Villagers are pleased with the new cash cropping opportunity and are increasing production under TLC’s supervision. To expand beyond 5% of Lilongwe’s firewood needs however, significant concessional finance from development agencies or social impact investors to underwrite the expansion of warehousing and transportation infrastructure needed to sell the wood on in many small depot outlets to women retailers while keeping margins low enough to compete with usually higher quality hardwood illegally harvested in the hinterland.
We and TLC are working on outreach to such concessional financiers to take this exciting model to scale. Generally speaking, 5% of the land within 50kms of Lilongwe can supply the firewood needs of the city sustainable. This rule of thumb applies to many cities of the size of one million inhabitants or so across Africa. The TLCG pilot is the first successful demonstration of sustainable smallholder firewood supply we know of and deserves much larger scale support. While any significant natural wood remains, and enforcement against illegal harvesting is weak, investment on by the private in large scale small-holder supplied supply will not be sufficiently profitable to compete with illegal suppliers.
SRI LANKA: Small Hydro
We registered a series of small-scale hydropower projects (SHP) in Sri Lanka with the UN’s Clean Development Mechanism and continues to manage the CDM assets.
- Seven small-scale, run-of-river hydropower projects are grouped in three CDM projects to replace diesel- and oil-based power generation in the Sri Lankan grid.
- These projects together have a projected annual power output of 133.9 GWh/year and a potential annual production of 104,130 CERs/year.
- The success of the projects and their registration with the CDM helped spark development of other similar projects in Sri Lanka. As a result, there is currently over 175 MW of small-scale hydropower capacity in Sri Lanka and an additional 175 MWs slated for development by 2020.
- Eco Power, a privately held Sri Lankan company established in1997, owns and operates ten SHP plants in Sri Lanka with a combined installed capacity of 36 MW.
CHILE: Solar Photovoltaic Power
We are using carbon markets to support implementation of a series of grid-connected solar photovoltaic projects in Northern Chile that will provide clean, carbon-free electricity to the Chilean market. To this end, we have entered into a partnership with First Solar to pioneer the monetization of carbon emissions reductions in the First Solar 140MW solar PV commissioned in 2016 and now in full scale operation.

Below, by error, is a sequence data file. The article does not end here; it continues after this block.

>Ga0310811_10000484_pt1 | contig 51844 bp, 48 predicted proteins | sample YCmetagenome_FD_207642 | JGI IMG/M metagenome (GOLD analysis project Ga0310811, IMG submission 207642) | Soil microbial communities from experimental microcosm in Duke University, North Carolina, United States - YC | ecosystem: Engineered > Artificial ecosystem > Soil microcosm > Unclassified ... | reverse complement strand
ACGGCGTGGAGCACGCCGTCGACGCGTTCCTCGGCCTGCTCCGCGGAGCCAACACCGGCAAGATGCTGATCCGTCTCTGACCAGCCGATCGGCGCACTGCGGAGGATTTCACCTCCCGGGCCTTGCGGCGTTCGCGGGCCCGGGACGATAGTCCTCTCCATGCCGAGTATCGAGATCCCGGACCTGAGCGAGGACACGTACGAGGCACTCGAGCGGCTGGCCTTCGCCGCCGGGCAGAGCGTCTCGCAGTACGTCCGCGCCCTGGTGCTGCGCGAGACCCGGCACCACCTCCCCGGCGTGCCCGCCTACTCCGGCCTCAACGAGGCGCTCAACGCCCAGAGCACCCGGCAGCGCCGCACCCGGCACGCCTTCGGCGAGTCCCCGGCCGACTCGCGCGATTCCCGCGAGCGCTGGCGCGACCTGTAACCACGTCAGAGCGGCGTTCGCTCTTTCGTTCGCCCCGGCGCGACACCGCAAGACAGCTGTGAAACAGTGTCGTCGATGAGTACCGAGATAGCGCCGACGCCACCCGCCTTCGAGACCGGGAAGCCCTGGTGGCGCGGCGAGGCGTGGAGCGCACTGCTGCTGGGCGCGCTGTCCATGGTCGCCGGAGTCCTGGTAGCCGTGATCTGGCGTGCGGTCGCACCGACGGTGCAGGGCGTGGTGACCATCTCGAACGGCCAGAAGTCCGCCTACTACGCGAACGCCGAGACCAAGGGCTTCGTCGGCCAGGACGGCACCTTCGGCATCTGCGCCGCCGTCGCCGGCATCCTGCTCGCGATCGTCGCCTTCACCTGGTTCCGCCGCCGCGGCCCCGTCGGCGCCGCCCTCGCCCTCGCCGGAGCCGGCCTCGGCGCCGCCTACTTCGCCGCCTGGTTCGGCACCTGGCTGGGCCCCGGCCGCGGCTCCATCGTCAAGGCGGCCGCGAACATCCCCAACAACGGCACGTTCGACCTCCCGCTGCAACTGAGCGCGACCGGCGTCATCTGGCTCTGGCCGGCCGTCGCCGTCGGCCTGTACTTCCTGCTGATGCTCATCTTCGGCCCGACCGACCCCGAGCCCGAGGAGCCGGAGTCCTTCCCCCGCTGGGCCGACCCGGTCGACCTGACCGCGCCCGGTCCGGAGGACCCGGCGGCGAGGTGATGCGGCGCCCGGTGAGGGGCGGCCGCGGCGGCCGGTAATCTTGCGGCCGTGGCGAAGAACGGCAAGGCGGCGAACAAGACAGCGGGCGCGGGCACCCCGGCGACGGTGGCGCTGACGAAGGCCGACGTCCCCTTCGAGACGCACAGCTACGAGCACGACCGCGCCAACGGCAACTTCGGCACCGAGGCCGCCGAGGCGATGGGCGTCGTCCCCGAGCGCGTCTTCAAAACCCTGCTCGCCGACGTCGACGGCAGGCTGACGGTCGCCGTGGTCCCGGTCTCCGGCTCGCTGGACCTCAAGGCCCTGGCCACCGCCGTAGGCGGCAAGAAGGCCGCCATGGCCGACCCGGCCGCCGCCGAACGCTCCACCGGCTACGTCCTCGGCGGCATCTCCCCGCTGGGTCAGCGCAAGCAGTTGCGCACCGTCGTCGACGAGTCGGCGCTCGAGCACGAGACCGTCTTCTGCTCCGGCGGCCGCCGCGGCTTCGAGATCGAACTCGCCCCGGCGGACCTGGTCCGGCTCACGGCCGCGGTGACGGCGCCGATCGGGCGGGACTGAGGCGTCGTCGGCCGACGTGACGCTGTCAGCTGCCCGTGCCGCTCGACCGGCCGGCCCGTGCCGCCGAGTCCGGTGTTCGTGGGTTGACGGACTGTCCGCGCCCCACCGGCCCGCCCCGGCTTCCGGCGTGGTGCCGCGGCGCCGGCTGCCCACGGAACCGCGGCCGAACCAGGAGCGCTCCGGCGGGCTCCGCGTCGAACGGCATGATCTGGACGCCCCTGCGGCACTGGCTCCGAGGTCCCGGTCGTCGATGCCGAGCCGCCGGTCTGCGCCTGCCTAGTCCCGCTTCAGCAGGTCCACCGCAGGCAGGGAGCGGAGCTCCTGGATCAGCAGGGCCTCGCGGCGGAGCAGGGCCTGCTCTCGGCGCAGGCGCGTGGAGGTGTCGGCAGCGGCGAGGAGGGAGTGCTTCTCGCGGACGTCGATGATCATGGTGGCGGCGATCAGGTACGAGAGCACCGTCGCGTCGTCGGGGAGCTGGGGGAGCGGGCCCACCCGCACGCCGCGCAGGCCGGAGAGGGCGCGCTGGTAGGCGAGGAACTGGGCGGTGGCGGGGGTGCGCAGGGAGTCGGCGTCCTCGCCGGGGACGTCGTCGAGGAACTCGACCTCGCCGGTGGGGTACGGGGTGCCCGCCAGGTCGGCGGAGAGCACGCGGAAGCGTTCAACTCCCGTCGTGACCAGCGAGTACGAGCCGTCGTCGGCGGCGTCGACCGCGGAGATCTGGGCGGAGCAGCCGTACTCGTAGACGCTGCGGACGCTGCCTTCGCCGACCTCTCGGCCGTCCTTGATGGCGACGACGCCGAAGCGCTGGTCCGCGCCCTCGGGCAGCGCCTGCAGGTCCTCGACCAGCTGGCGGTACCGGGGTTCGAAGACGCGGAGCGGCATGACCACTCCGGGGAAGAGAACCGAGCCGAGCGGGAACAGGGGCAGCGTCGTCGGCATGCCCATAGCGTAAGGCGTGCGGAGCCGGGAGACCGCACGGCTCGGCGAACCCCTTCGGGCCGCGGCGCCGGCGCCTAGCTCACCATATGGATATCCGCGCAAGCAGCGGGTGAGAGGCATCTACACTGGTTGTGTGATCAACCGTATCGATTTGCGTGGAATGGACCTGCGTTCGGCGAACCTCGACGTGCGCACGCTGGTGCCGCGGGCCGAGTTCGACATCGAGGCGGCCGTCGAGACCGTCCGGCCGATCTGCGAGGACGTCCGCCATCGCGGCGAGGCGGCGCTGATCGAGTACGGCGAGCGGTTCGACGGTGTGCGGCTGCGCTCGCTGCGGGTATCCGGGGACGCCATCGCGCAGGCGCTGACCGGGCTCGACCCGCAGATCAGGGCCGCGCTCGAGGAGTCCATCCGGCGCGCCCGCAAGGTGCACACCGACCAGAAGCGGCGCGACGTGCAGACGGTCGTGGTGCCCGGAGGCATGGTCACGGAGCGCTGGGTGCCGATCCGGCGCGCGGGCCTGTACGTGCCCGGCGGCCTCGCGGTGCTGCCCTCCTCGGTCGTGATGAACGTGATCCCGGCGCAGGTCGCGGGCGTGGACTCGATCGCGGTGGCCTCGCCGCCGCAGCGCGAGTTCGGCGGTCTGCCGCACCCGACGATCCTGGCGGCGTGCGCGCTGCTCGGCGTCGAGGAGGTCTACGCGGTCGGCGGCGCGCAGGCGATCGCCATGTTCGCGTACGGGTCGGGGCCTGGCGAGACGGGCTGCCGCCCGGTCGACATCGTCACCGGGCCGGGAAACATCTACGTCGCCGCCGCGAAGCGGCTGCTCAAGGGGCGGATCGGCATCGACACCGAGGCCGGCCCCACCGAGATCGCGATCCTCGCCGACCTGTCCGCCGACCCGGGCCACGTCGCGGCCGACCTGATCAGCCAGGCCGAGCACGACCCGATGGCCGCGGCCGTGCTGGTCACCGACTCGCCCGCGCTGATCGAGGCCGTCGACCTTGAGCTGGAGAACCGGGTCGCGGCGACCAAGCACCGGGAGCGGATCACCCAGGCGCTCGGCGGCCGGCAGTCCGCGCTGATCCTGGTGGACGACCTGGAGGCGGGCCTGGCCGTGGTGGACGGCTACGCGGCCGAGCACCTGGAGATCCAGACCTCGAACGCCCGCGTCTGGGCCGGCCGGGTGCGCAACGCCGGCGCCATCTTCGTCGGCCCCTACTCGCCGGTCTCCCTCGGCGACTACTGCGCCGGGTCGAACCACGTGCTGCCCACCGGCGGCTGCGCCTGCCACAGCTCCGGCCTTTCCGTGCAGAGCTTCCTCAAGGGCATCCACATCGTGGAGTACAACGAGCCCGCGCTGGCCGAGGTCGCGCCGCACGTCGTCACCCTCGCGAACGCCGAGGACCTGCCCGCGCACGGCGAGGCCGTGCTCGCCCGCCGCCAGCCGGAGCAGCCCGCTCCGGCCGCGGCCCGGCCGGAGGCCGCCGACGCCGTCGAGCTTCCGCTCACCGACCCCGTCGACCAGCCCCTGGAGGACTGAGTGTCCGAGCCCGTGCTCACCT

- The project takes advantage of the world class insolation in Chile’s northern desert.
- The commercial goal of this solar PV program is to balance the mining industry’s skyrocketing need for electricity with the country’s concern for environmental sustainability, reducing the need for imported coal for power supply to the mining industry.
- Grid-connected solar PV in Chile also supports the federal government’s policy of having 10% of all electricity in northern Chile come from renewable sources, even when they are more expensive than coal; carbon finance reduces cost of policy.
- Solar Chile Builds, operates and maintains solar power plants in Chile.
- Valor Sustentable specializes in environmental projects involving energy efficiency, industrial ecology, sustainability strategy, carbon and water management and solar power.
In 2017, CQC managed the first verification of Certified Emissions Reductions from the First Solar Facility, achieving issuance of 247,000 CERs in November 2017.
CAMBODIA AND MALAWI: Sustainable Biomass Cooking Fuels
CQC has launched pilot projects to produce and market high density natural shell fuels and crop residue pellets used in forced draft gasifier stoves to be used as an alternative to high priced polluting charcoal and imported LPG for cooking. In Phnom Penh our fuels supply partnership is with charcoal briquette maker, SGFE, which produces cleaned dry coconut shells bagged under our FastFire brand. However, coconut shells are in short supply as Vietnamese traders buy it for activated carbon production. Hence CQC and partners are exploring rice-husk pellet production as a mainstream pellet fuel.
In Malawi, through our Energ-G-Africa partnership, we are helping to finance the supply of Mimi Moto stoves to utilize locally made crop residue pellets to replace charcoal for middle income families in Lilongwe. A fully commercial scale pilot starts in March 2018.
These trials are promising in terms of consumer appreciation of the modern fast cooking alternative cookstove technology and fuel price reductions but are constrained by the high first costs of cookstoves. CQC is persevering as charcoal is a hugely damaging fuel source, causing destruction of forests, watersheds and fertile agricultural landscapes. Prices of charcoal continue to rise as urbanization proceeds and charcoal becomes the fuel of choice for more than half of all urban dwellers in Sub-Saharan Africa. By contrast crop residues are produced and wasted in huge volumes each year and represent in energy terms the equivalent of charcoal use in most countries.